Award for Oliver

Chief Rabbi Ephraim Mirvis

Chief Rabbi Ephraim Mirvis at the Joni Jesner Award Ceremony

It was a big night for 11-year-old Oliver Abrahams when he received a certificate from the Jesner Foundation for his voluntary work in the community.

The ceremony took place at the Camden Centre, Kings Cross, on July 2 when Oliver, as co-compere, introduced the Mayor of Barnet, Councillor Mark Shooter, and the Chief Rabbi, Ephraim Mirvis.

Oliver, who is a pupil at JCoSS, the cross-communal Jewish Community Secondary School in New Barnet, was recommended by his school for his volunteering over the past year. This included providing food for the homeless, visiting residents in care homes, fundraising in scouts and visiting a long-standing member of Belsize Square Synagogue, Anne Simmonds, who sadly passed away in June.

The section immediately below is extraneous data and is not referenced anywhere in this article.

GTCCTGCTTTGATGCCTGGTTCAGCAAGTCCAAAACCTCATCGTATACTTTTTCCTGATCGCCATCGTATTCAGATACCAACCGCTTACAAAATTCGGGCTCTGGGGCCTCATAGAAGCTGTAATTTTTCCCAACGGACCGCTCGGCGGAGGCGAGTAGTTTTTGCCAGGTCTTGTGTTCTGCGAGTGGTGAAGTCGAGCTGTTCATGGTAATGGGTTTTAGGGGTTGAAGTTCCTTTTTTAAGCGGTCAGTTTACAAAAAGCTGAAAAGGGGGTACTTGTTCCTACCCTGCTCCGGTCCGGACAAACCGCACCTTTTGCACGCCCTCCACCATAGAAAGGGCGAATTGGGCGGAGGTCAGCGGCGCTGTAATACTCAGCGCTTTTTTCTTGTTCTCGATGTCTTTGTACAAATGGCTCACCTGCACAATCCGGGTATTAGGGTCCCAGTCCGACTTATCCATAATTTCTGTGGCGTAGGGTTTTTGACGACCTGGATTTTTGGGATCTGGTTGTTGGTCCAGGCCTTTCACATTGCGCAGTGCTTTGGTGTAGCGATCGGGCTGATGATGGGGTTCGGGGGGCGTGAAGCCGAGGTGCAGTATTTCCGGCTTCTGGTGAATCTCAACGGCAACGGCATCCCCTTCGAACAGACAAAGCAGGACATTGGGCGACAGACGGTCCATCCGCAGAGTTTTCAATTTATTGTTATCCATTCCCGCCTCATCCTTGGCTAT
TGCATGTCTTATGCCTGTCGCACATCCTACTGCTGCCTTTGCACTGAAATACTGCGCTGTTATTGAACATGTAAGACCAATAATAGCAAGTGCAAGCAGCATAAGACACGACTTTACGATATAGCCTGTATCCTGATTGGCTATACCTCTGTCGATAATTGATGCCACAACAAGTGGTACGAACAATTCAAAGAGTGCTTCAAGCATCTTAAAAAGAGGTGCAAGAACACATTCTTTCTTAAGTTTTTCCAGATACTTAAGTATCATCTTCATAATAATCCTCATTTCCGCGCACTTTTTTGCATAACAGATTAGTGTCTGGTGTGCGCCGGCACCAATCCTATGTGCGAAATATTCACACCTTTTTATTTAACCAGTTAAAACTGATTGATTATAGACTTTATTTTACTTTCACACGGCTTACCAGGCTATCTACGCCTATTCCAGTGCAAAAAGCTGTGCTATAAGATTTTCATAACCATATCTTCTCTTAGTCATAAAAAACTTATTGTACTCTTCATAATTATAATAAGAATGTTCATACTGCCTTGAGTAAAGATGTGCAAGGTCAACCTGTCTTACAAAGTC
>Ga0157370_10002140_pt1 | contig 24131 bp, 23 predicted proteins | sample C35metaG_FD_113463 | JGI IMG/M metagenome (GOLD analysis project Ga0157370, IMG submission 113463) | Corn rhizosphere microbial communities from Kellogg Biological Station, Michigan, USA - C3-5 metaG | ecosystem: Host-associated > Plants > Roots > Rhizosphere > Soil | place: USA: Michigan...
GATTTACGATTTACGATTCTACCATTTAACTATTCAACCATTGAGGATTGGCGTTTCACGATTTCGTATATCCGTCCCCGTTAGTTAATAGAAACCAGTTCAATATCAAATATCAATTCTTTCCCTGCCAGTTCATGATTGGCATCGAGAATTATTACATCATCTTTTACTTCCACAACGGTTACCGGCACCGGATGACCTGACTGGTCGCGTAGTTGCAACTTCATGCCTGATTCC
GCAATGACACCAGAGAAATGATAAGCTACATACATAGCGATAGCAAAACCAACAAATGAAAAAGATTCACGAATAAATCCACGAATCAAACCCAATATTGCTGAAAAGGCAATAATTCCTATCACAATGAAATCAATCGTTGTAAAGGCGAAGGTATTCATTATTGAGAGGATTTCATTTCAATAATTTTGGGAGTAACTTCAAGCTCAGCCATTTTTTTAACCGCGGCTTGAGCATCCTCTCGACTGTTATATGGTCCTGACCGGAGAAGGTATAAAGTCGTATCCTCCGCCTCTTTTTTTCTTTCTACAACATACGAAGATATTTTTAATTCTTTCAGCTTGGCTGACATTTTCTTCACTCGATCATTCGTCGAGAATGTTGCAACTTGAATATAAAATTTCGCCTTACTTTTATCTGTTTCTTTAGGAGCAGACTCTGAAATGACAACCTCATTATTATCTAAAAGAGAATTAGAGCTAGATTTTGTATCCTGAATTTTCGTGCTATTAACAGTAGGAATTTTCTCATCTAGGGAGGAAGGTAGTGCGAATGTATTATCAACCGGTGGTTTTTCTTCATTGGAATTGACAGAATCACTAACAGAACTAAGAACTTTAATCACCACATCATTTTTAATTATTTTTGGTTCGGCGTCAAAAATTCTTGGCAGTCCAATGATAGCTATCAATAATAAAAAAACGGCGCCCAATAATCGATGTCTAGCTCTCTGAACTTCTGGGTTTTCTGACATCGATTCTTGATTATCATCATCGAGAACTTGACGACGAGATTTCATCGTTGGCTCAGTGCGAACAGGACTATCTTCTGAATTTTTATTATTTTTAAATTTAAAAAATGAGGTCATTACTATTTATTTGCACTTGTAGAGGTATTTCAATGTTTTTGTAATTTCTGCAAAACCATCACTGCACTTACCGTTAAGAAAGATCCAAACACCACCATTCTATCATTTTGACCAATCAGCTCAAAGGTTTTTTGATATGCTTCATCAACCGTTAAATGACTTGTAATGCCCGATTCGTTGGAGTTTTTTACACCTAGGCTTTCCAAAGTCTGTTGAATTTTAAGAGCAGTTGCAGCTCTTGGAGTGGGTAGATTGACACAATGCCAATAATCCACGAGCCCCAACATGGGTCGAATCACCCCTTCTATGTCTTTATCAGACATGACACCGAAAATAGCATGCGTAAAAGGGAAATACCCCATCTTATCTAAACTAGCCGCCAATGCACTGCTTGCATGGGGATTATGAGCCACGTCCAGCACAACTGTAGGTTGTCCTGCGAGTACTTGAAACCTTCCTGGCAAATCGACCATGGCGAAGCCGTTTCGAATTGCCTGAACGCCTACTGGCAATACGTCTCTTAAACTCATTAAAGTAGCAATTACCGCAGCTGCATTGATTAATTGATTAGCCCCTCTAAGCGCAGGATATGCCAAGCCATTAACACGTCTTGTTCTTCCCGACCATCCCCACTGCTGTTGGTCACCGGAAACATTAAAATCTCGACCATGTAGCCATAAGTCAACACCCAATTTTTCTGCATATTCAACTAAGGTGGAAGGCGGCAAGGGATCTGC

Oliver used to visit her, accompanied by his brother, Harry, and his mother, Izobel, who attended our cheder as Izobel Kerry and follows in her parents’ footsteps as a member. They sang Hebrew songs to Mrs Simmonds and took her to synagogue and their home for the festivals. “I will never forget her kindness and sense of humour,” he said.

Yoni Jesner

Yoni Jesner

Oliver received his award from Marsha Gladstone whose son, Yoni Jesner, was tragically killed in 2002 in a suicide bombing on a Tel Aviv bus. The 19 year-old Glaswegian was actively involved in Jewish charity work and study before starting medical school. The Jesner Foundation was established in his memory to encourage Jewish youngsters to volunteer their time and help.

Oliver said: “Yoni has been an inspiration to me and I hope that I can follow in his footsteps with all the wonderful work that he did in putting others before himself. If you would like to volunteer there are many opportunities available on charity’s website.”